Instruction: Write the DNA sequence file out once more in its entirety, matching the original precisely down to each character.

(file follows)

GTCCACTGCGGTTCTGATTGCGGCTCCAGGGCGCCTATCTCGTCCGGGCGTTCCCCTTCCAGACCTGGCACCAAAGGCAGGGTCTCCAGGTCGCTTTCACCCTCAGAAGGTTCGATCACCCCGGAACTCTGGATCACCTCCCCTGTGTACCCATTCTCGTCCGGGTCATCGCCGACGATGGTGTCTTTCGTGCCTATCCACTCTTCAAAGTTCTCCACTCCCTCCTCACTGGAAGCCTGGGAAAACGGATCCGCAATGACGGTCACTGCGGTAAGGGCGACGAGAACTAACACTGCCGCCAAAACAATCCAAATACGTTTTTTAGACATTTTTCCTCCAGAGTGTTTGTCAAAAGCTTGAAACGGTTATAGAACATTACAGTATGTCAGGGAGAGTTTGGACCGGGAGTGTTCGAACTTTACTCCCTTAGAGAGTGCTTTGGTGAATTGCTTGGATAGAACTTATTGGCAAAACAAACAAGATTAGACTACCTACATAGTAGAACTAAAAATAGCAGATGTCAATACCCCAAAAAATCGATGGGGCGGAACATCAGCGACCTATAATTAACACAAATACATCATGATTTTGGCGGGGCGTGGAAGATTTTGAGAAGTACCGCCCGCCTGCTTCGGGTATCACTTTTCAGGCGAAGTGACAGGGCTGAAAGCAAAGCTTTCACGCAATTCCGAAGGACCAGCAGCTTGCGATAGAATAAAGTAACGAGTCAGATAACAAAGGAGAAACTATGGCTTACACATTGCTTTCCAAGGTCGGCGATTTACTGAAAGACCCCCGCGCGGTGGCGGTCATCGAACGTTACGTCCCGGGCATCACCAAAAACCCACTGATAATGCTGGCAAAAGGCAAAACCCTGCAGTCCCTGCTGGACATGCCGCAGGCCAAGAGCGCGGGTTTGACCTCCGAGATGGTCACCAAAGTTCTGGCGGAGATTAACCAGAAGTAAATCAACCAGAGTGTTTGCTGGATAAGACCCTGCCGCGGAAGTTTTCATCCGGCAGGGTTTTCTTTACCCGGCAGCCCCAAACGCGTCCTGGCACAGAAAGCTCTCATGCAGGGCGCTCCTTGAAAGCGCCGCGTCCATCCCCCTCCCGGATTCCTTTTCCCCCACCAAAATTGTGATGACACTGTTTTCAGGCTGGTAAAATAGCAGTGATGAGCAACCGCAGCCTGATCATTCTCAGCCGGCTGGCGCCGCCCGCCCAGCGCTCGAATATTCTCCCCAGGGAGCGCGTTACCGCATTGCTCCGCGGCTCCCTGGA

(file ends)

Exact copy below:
GTCCACTGCGGTTCTGATTGCGGCTCCAGGGCGCCTATCTCGTCCGGGCGTTCCCCTTCCAGACCTGGCACCAAAGGCAGGGTCTCCAGGTCGCTTTCACCCTCAGAAGGTTCGATCACCCCGGAACTCTGGATCACCTCCCCTGTGTACCCATTCTCGTCCGGGTCATCGCCGACGATGGTGTCTTTCGTGCCTATCCACTCTTCAAAGTTCTCCACTCCCTCCTCACTGGAAGCCTGGGAAAACGGATCCGCAATGACGGTCACTGCGGTAAGGGCGACGAGAACTAACACTGCCGCCAAAACAATCCAAATACGTTTTTTAGACATTTTTCCTCCAGAGTGTTTGTCAAAAGCTTGAAACGGTTATAGAACATTACAGTATGTCAGGGAGAGTTTGGACCGGGAGTGTTCGAACTTTACTCCCTTAGAGAGTGCTTTGGTGAATTGCTTGGATAGAACTTATTGGCAAAACAAACAAGATTAGACTACCTACATAGTAGAACTAAAAATAGCAGATGTCAATACCCCAAAAAATCGATGGGGCGGAACATCAGCGACCTATAATTAACACAAATACATCATGATTTTGGCGGGGCGTGGAAGATTTTGAGAAGTACCGCCCGCCTGCTTCGGGTATCACTTTTCAGGCGAAGTGACAGGGCTGAAAGCAAAGCTTTCACGCAATTCCGAAGGACCAGCAGCTTGCGATAGAATAAAGTAACGAGTCAGATAACAAAGGAGAAACTATGGCTTACACATTGCTTTCCAAGGTCGGCGATTTACTGAAAGACCCCCGCGCGGTGGCGGTCATCGAACGTTACGTCCCGGGCATCACCAAAAACCCACTGATAATGCTGGCAAAAGGCAAAACCCTGCAGTCCCTGCTGGACATGCCGCAGGCCAAGAGCGCGGGTTTGACCTCCGAGATGGTCACCAAAGTTCTGGCGGAGATTAACCAGAAGTAAATCAACCAGAGTGTTTGCTGGATAAGACCCTGCCGCGGAAGTTTTCATCCGGCAGGGTTTTCTTTACCCGGCAGCCCCAAACGCGTCCTGGCACAGAAAGCTCTCATGCAGGGCGCTCCTTGAAAGCGCCGCGTCCATCCCCCTCCCGGATTCCTTTTCCCCCACCAAAATTGTGATGACACTGTTTTCAGGCTGGTAAAATAGCAGTGATGAGCAACCGCAGCCTGATCATTCTCAGCCGGCTGGCGCCGCCCGCCCAGCGCTCGAATATTCTCCCCAGGGAGCGCGTTACCGCATTGCTCCGCGGCTCCCTGGA